Peter Kuma Software and Science

Southern Ocean Cloud and Aerosol data: a compilation of measurements from the 2018 Southern Ocean Ross Sea Marine Ecosystems and Environment voyage

Stefanie Kremser1, Mike Harvey2, Peter Kuma3, 11, Sean Hartery3, Alexia Saint-Macary2, 10, John McGregor2, Alex Schuddeboom3, Marc von Hobe5, Sinikka T. Lennartz6, Alex Geddes4, Richard Querel4, Adrian McDonald3, Maija Peltola7, Karine Sellegri7, Israel Silber9, Cliff S. Law2, 10, Connor J. Flynn8, Andrew Marriner2, Thomas C. J. Hill12, Paul J. DeMott12, Carson C. Hume12, Graeme Plank3, Geoffrey Graham3, Simon Parsons3

1Bodeker Scientific, Alexandra, New Zealand
2National Institute of Water and Atmospheric Research (NIWA), Wellington, New Zealand
3University of Canterbury, Christchurch, New Zealand
4National Institute of Water and Atmospheric Research (NIWA), Lauder, New Zealand
5Institute for Energy and Climate Research (IEK-7), Forschungszentrum Jülich GmbH, Jülich, Germany
6Institute for Chemistry and Biology of the Marine Environment, University of Oldenburg, Oldenburg, Germany
7Université Clermont Auvergne, CNRS, LaMP, Clermont-Ferrand, France
8School of Meteorology, University of Oklahoma, Norman, OK, USA
9Department of Meteorology and Atmospheric Science, Pennsylvania State University, University Park, PA, USA
10Department of Marine Science, University of Otago, Dunedin, New Zealand
11Peter Kuma Software & Science, Christchurch, New Zealand
12Department of Atmospheric Science, Colorado State University, Fort Collins, CO, USA


Due to its remote location and extreme weather conditions, atmospheric in situ measurements are rare in the Southern Ocean. As a result, aerosol–cloud interactions in this region are poorly understood and remain a major source of uncertainty in climate models. This, in turn, contributes substantially to persistent biases in climate model simulations such as the well-known positive shortwave radiation bias at the surface, as well as biases in numerical weather prediction models and reanalyses. It has been shown in previous studies that in situ and ground-based remote sensing measurements across the Southern Ocean are critical for complementing satellite data sets due to the importance of boundary layer and low-level cloud processes. These processes are poorly sampled by satellite-based measurements and are often obscured by multiple overlying cloud layers. Satellite measurements also do not constrain the aerosol–cloud processes very well with imprecise estimation of cloud condensation nuclei. In this work, we present a comprehensive set of ship-based aerosol and meteorological observations collected on the 6-week Southern Ocean Ross Sea Marine Ecosystem and Environment voyage (TAN1802) voyage of RV Tangaroa across the Southern Ocean, from Wellington, New Zealand, to the Ross Sea, Antarctica. The voyage was carried out from 8 February to 21 March 2018. Many distinct, but contemporaneous, data sets were collected throughout the voyage. The compiled data sets include measurements from a range of instruments, such as (i) meteorological conditions at the sea surface and profile measurements; (ii) the size and concentration of particles; (iii) trace gases dissolved in the ocean surface such as dimethyl sulfide and carbonyl sulfide; (iv) and remotely sensed observations of low clouds. Here, we describe the voyage, the instruments, and data processing, and provide a brief overview of some of the data products available. We encourage the scientific community to use these measurements for further analysis and model evaluation studies, in particular, for studies of Southern Ocean clouds, aerosol, and their interaction. The data sets presented in this study are publicly available at (Kremser et al., 2020).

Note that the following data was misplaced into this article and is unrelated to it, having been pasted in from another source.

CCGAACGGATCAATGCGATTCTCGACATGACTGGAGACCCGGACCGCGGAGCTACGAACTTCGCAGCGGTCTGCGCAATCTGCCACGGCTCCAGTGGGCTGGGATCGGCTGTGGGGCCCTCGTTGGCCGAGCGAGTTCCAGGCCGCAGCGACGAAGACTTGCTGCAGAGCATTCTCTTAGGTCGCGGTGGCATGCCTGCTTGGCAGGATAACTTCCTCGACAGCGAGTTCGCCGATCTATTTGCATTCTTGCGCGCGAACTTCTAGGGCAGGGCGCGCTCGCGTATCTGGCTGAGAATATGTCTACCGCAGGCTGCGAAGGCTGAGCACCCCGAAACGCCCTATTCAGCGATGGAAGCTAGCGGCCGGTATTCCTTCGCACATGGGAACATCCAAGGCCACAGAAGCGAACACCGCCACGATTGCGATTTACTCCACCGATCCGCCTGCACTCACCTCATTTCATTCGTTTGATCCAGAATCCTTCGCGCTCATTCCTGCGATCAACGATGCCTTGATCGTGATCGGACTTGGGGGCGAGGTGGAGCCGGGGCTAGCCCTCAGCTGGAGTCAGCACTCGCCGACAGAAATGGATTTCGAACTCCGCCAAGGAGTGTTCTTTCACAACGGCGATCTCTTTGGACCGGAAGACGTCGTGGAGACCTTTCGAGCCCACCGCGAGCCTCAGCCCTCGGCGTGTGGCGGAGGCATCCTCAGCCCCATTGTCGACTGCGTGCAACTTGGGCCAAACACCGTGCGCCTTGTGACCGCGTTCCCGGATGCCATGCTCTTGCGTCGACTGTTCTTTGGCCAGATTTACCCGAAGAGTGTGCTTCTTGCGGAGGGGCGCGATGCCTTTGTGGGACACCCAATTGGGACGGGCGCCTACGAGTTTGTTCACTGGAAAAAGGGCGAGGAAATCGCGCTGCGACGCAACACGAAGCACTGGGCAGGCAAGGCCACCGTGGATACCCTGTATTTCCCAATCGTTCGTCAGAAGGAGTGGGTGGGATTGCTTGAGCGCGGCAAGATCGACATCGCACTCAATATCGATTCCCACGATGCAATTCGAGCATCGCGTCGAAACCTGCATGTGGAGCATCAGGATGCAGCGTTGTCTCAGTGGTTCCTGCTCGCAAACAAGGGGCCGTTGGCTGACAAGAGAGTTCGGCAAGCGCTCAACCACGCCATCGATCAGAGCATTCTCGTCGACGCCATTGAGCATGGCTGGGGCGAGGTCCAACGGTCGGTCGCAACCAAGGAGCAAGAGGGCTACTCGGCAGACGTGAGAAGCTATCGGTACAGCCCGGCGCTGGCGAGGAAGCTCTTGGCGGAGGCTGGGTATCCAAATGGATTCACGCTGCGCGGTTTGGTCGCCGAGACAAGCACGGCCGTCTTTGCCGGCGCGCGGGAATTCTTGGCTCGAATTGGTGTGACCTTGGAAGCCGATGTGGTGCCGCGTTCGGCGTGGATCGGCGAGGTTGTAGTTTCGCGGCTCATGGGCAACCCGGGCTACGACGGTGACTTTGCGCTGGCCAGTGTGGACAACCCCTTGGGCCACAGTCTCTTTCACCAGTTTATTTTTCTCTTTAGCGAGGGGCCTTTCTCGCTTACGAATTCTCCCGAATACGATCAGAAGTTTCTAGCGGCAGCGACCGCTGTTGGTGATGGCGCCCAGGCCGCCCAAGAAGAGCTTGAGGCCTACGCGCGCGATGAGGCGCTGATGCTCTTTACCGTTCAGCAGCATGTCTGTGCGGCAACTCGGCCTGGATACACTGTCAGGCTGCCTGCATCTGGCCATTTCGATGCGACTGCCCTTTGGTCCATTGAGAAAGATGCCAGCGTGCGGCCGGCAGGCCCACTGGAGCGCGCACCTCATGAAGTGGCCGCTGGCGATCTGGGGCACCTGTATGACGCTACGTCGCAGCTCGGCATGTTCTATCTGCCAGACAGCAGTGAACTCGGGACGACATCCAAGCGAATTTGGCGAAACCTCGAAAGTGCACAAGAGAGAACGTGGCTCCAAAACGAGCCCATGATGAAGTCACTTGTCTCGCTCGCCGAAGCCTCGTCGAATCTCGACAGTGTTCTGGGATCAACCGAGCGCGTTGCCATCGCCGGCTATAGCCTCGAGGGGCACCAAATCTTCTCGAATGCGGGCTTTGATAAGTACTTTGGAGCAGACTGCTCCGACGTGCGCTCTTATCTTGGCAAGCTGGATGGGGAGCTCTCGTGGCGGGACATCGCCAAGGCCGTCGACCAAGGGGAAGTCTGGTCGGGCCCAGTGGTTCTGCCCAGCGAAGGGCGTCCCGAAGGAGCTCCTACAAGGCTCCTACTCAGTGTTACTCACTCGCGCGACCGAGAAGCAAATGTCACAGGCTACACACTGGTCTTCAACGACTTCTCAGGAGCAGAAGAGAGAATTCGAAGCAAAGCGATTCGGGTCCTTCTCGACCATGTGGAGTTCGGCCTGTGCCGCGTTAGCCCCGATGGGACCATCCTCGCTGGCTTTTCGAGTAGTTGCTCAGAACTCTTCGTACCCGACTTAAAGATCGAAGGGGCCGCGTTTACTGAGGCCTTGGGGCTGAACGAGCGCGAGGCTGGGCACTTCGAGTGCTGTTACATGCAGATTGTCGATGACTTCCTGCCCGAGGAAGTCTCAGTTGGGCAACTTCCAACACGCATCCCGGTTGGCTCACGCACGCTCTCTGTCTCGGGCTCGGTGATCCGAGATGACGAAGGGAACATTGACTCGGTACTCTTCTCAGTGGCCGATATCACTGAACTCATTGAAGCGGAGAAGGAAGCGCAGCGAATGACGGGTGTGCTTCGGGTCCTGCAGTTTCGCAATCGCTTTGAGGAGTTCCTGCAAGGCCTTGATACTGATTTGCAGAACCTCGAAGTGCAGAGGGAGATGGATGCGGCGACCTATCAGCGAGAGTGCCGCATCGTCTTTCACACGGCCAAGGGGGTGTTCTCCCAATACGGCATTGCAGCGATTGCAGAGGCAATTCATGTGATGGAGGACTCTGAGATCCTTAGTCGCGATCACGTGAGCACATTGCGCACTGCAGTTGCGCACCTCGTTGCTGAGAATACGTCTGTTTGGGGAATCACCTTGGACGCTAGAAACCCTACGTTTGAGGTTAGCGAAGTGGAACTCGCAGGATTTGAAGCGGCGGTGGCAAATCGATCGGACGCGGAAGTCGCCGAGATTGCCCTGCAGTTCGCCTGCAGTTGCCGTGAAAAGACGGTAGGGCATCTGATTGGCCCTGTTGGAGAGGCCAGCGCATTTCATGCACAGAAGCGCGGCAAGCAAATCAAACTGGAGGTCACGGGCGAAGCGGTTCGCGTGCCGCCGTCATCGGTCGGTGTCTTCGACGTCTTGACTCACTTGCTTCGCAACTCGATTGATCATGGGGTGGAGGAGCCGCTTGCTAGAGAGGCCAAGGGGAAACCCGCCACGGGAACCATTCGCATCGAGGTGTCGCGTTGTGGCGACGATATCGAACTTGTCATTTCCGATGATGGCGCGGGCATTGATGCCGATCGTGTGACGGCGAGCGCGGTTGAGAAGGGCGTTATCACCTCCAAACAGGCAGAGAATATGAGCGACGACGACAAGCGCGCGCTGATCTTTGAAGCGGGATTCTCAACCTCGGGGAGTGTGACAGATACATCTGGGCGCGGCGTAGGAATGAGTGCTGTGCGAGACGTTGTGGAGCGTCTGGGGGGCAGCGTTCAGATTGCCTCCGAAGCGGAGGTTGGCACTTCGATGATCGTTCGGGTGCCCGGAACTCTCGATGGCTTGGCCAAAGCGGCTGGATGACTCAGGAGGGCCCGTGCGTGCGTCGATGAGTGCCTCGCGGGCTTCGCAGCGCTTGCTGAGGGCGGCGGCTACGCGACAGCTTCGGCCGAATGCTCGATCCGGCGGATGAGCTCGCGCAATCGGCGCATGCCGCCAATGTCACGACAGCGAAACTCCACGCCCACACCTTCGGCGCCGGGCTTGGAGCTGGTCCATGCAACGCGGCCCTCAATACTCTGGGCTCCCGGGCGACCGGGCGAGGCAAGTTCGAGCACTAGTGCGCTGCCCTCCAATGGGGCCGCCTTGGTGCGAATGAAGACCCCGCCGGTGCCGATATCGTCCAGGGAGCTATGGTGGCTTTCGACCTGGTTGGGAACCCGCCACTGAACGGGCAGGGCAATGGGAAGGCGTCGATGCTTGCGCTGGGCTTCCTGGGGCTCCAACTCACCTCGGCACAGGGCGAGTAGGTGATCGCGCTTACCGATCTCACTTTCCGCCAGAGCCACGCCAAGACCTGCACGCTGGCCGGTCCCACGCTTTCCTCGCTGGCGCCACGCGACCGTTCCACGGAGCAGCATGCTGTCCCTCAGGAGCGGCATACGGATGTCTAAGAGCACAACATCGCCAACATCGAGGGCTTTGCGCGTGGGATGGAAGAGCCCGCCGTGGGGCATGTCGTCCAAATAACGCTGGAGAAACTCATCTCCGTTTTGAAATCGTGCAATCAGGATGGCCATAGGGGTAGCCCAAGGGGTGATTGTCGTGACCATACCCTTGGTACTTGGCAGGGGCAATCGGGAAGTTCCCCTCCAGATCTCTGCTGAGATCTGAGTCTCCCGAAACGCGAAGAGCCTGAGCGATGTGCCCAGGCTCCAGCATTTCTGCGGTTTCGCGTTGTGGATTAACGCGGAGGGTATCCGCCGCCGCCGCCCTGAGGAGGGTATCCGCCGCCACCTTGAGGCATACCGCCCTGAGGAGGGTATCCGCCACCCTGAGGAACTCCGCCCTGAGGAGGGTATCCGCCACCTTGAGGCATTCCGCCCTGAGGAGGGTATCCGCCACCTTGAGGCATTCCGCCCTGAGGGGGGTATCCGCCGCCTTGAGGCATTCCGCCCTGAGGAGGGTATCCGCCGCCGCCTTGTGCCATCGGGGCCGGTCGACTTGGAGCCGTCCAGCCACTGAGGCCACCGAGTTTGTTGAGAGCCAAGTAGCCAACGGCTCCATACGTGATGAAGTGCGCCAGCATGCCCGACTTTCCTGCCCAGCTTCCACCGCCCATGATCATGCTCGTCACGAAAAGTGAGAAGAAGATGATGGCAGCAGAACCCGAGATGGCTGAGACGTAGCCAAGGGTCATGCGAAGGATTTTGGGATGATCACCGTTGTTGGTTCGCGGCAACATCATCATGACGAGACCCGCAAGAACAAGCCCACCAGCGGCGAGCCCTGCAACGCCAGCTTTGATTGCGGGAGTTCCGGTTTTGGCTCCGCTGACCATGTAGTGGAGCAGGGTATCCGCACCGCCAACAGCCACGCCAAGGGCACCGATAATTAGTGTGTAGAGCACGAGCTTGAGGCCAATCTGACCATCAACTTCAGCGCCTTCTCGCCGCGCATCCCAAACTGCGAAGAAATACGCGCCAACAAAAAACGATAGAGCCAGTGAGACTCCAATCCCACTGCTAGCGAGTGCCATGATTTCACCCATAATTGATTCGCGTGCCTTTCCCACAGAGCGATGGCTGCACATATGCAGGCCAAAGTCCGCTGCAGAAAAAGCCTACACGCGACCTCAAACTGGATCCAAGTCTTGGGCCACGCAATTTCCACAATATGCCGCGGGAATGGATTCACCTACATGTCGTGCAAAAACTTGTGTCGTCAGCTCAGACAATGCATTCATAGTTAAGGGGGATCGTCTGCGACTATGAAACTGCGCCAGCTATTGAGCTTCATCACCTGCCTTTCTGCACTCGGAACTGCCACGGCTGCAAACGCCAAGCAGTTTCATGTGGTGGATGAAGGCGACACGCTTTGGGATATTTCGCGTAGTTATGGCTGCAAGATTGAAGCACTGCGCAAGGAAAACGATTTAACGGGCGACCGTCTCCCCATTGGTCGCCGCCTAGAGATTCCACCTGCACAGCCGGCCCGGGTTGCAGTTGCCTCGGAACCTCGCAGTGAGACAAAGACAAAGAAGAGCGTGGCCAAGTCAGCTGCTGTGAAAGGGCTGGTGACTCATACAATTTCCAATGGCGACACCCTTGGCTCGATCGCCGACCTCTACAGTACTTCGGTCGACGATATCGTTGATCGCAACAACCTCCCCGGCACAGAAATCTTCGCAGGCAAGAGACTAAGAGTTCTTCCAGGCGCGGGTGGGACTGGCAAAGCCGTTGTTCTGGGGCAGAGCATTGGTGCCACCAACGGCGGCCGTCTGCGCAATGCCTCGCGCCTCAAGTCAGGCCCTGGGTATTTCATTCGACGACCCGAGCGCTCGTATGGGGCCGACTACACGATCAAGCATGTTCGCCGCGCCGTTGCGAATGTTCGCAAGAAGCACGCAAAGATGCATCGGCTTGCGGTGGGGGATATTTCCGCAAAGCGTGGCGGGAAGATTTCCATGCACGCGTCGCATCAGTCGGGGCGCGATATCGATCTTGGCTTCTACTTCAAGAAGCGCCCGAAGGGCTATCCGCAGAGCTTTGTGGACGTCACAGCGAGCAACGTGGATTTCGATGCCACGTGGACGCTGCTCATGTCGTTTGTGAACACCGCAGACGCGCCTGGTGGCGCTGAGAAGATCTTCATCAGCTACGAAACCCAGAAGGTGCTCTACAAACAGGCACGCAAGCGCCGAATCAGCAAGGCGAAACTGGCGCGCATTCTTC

Earth System Science Data
30 October 2020
31 May 2021
02 July 2021
PDF document
BibTeX: @article{kremser2021,
  journal={Earth System Science Data},
  author={Kremser, Stefanie and Harvey, Mike and Kuma, Peter and Hartery, Sean and Saint-Macary, Alexia and McGregor, John and Schuddeboom, Alex and von Hobe, Marc and Lennartz, Sinikka T. and Geddes, Alex and Querel, Richard and McDonald, Adrian and Peltola, Maija and Sellegri, Karine and Silber, Israel and Law, Cliff S. and Flynn, Connor J. and Marriner, Andrew and Hill, Thomas C. J. and DeMott, Paul J. and Hume, Carson C. and Plank, Graeme and Graham, Geoffrey and Parsons, Simon},
  title={Southern Ocean Cloud and Aerosol data: a compilation of measurements from the 2018 Southern Ocean Ross Sea Marine Ecosystems and Environment voyage}